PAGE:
Trauma at GV Art

Filed in Reviews by on December 2, 2011

Trauma

GV Art

1 December 2011 to 8 February 2012

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The last time I was at GV Art’s gallery in Chiltern Street, the entrance was in near darkness so as to facilitate the subtle illumination required by Ken and Julia Yonetani’s representation in sugar of a coral reef from their recent exhibition, Sense of Taste. This time the gallery was brightly – perhaps even clinically – lit, which felt highly appropriate given the theme that ran through this group exhibition: Trauma in all its manifestations and effects. GV Art is unusual in that it specifically sets out to explore the nexus between fine art and science. But this exhibition is no mere museum exhibit transported to a gallery; there is a very strong aesthetic at work as well as a great deal of scientific discovery and knowledge. Understanding of the processes and organisms that cause physical harm to us may be a dominant theme of the exhibition, but the other aspects of trauma – psychological and emotional – are not neglected.

This is a group show and the two main traps that frequently ensnare curators of such exhibitions are skillfully avoided here. Often there can be a lack of cohesion when presenting the work of many artists side by side; not here though – the whole manages to be greater than the sum of the parts, a sign of outstanding curation. And sometimes the theme of a group exhibition, however the curator imagines it, is almost inevitably subverted to a certain extent by some of the pieces on display so that one feels that the theme is being stretched to fit the work. Again, not here.

It is impossible in a review like this to mention every work and every artist so I can only say what stood out the most for me.

Susan Aldworth’s images use lenticular lenses, so that their appearance changes significantly but gradually with the viewer’s movement, which is both arresting and disturbing. While they were undoubtedly beautiful and powerful, I found that they caused some mild sensory and emotional confusion, not unlike that caused by some of Bridget Riley’s early op art although that is where the similarity ends. This is an effect that is actually extremely apt given that these pieces are intended to convey an idea of the trauma caused by epileptic seizures.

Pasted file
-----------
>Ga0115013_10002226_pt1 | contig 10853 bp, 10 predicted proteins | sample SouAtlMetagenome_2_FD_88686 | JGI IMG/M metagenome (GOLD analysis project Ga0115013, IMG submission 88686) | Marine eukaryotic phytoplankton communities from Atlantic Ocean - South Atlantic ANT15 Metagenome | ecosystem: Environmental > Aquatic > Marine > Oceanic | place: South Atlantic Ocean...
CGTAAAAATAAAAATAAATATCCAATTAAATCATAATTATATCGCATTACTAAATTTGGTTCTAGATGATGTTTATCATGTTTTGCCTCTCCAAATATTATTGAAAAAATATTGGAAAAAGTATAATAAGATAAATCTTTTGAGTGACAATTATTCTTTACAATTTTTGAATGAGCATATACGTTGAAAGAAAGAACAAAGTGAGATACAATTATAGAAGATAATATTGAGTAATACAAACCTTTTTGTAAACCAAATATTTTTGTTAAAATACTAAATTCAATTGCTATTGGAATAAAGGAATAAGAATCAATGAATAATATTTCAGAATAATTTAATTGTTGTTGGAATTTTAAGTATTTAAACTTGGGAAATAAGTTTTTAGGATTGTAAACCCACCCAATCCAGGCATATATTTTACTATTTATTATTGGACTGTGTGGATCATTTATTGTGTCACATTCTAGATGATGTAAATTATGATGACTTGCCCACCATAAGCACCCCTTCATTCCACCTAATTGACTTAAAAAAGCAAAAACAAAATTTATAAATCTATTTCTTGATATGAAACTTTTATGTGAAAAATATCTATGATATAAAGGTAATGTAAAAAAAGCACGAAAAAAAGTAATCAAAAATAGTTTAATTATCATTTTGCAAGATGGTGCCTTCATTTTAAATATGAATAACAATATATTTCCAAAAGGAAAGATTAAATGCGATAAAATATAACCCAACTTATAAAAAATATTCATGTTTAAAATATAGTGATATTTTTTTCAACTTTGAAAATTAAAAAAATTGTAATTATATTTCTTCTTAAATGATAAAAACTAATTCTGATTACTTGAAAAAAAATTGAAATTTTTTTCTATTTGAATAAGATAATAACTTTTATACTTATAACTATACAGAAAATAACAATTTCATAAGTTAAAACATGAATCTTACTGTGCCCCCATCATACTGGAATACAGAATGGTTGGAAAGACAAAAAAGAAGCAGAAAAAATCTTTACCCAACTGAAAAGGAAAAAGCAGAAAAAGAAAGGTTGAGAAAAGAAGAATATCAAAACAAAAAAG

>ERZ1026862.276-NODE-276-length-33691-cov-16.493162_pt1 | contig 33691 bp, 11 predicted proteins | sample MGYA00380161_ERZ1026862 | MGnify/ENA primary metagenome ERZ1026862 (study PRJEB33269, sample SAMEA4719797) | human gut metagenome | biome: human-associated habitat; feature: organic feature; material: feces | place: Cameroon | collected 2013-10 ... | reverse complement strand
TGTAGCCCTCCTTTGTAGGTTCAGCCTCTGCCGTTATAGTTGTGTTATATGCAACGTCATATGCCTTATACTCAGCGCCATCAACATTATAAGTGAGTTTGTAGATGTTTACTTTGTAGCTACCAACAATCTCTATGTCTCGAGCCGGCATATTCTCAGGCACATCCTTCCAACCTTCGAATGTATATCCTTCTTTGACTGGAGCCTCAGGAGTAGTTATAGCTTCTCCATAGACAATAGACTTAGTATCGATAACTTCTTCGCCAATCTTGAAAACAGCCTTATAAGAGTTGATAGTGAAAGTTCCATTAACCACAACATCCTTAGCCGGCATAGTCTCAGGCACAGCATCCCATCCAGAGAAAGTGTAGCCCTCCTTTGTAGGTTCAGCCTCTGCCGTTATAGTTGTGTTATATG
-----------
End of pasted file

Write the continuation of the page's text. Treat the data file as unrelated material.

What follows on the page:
Downstairs, Luke Jerram’s sculptures faithfully articulate the cellular structures of various microorganisms which cause disease and death, elaborately and skilfully rendered in glass, the most fragile and unforgiving of materials. They are truly beautiful and extraordinary objects and while their aesthetic value is not sullied or compromised by the nature and life-shattering effectof the pathogens they represent, it is inevitably coloured by it. The fragility of the enlarged glass structures and the virulence of the microscopic organisms they depict make a jarring and ironic contrast.

For me, however, the highlight of the exhibition was a small group of prints of self-portraits made by the late William Utermohlen, chronicling the decline in his final years as a consequence of Alzheimer’s disease. The self-portrait is perhaps the most personal of artistic statements, frequently perceived as a veritable outpouring from the artist’s soul and psyche direct to the viewer. These self-portraits are incredibly powerful both as art and as documentary of the effects of Alzheimer’s on Utermohlen’s mind, eye and hand. The artist’s mature style was expressionistic, characterised by a boldness of line and strong use of primary colours, and the extent to which these features are retained in his last self-portraits is both exceptionally striking and profoundly affecting. We see the artist’s faculties, his conscious self and the physical powers that made him an artist slowly slipping away. But what remains after the painterly skills have virtually vanished is something even more primal and intensely moving, offering us an insight not just into the ultimate trauma of decline and death but into the essence of what it is to be human and what it is to be an artist.

 

 

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John Kavanagh

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John Francis Kavanagh is the founder and editor of Artists Insight.

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